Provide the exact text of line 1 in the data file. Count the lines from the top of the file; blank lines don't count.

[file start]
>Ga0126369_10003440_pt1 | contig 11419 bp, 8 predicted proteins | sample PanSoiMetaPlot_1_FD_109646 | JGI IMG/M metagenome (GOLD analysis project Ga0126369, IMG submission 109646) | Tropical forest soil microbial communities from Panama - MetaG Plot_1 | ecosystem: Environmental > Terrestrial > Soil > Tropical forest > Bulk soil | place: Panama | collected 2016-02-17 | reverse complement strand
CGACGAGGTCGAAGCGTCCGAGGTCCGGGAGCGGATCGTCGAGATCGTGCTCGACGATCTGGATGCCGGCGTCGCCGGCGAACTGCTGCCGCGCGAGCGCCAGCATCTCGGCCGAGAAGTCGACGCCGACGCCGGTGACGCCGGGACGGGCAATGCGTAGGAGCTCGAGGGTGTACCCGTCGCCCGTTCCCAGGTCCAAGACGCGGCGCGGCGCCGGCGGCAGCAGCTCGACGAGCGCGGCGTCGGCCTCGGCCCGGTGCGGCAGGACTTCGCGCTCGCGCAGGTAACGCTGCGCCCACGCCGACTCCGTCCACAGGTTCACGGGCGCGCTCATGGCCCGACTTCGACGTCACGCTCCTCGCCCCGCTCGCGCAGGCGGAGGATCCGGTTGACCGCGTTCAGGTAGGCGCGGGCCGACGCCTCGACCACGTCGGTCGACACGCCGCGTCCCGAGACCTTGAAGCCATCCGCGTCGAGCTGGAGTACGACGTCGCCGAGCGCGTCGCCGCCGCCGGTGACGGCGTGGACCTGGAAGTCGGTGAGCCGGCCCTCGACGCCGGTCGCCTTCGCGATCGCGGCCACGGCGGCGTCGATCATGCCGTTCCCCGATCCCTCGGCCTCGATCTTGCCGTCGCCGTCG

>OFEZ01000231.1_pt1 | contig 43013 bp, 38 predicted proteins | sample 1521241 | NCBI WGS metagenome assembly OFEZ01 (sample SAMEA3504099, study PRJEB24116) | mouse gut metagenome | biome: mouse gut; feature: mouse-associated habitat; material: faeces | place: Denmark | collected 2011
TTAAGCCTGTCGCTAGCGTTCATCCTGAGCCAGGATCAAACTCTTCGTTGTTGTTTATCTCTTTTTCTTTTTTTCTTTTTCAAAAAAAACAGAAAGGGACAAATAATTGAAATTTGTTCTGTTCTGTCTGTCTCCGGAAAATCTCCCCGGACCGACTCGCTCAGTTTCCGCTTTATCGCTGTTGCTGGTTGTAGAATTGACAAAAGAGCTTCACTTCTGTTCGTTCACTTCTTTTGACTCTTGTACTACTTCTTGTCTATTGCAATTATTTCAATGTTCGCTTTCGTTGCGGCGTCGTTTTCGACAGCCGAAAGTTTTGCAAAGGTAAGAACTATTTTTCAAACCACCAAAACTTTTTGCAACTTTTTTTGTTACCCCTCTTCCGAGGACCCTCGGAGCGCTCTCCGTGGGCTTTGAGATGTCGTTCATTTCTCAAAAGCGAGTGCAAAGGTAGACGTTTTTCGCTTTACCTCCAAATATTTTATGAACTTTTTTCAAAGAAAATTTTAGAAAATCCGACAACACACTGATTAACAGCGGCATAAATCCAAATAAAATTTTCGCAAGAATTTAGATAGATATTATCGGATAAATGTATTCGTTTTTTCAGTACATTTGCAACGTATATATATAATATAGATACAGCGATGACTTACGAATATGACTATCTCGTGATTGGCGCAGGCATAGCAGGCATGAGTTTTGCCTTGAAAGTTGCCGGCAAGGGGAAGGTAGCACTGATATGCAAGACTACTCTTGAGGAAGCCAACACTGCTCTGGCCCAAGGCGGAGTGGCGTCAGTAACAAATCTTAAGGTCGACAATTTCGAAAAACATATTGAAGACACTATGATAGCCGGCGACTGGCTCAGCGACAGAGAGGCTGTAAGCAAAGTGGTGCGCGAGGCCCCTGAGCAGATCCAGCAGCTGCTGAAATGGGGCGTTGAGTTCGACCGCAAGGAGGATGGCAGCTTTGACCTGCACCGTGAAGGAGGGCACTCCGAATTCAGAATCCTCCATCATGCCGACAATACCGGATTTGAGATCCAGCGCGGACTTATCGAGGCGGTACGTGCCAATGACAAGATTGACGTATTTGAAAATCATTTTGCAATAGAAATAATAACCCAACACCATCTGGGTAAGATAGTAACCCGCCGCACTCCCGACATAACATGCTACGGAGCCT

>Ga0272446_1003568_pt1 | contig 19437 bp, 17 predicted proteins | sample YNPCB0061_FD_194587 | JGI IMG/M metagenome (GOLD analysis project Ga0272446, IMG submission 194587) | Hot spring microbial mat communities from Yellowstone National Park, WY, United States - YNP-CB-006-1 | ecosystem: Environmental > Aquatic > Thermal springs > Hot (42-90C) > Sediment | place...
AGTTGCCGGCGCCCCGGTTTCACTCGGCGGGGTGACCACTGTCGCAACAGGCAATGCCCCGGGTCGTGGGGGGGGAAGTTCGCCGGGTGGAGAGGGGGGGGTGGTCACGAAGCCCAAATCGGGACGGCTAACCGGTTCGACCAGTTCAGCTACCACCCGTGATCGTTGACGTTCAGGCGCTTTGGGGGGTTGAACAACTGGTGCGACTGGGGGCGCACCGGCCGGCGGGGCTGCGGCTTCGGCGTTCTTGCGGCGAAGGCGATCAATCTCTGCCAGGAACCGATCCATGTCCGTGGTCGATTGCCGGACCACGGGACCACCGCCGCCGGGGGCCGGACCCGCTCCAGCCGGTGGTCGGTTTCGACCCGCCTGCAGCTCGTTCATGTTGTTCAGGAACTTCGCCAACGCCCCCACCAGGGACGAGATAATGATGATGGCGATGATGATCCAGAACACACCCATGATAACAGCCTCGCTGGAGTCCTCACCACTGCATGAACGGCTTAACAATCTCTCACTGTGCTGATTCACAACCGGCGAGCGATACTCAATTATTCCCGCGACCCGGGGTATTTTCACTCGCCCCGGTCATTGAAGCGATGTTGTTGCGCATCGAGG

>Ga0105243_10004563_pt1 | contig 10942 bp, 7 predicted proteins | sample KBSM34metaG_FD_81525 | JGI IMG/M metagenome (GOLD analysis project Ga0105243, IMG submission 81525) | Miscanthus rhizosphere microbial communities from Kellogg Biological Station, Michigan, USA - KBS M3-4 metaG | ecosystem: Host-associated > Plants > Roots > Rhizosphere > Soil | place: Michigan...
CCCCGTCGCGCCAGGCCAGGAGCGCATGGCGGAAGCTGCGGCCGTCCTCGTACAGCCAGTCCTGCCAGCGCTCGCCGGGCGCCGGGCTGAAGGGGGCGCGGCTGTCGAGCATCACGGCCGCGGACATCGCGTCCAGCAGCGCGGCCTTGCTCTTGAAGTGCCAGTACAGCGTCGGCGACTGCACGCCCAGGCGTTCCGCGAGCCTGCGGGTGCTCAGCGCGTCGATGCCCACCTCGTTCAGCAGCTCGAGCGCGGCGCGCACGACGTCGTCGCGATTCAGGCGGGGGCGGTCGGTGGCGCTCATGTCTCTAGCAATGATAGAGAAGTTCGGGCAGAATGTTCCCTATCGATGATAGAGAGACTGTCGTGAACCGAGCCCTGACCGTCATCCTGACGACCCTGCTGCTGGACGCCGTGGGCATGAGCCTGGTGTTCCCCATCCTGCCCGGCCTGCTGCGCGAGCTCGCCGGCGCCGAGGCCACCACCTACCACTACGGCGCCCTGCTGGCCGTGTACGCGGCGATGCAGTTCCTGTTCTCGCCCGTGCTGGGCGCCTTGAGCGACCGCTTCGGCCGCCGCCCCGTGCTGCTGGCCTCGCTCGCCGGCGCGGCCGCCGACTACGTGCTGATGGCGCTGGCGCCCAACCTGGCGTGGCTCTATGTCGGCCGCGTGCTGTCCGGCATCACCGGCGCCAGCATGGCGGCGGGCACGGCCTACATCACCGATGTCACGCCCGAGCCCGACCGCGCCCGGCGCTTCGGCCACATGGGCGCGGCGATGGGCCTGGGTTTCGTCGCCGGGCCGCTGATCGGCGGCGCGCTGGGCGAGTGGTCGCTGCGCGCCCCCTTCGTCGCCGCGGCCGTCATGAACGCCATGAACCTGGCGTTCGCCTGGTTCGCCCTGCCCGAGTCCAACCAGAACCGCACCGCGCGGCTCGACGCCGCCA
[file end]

>Ga0126369_10003440_pt1 | contig 11419 bp, 8 predicted proteins | sample PanSoiMetaPlot_1_FD_109646 | JGI IMG/M metagenome (GOLD analysis project Ga0126369, IMG submission 109646) | Tropical forest soil microbial communities from Panama - MetaG Plot_1 | ecosystem: Environmental > Terrestrial > Soil > Tropical forest > Bulk soil | place: Panama | collected 2016-02-17 | reverse complement strand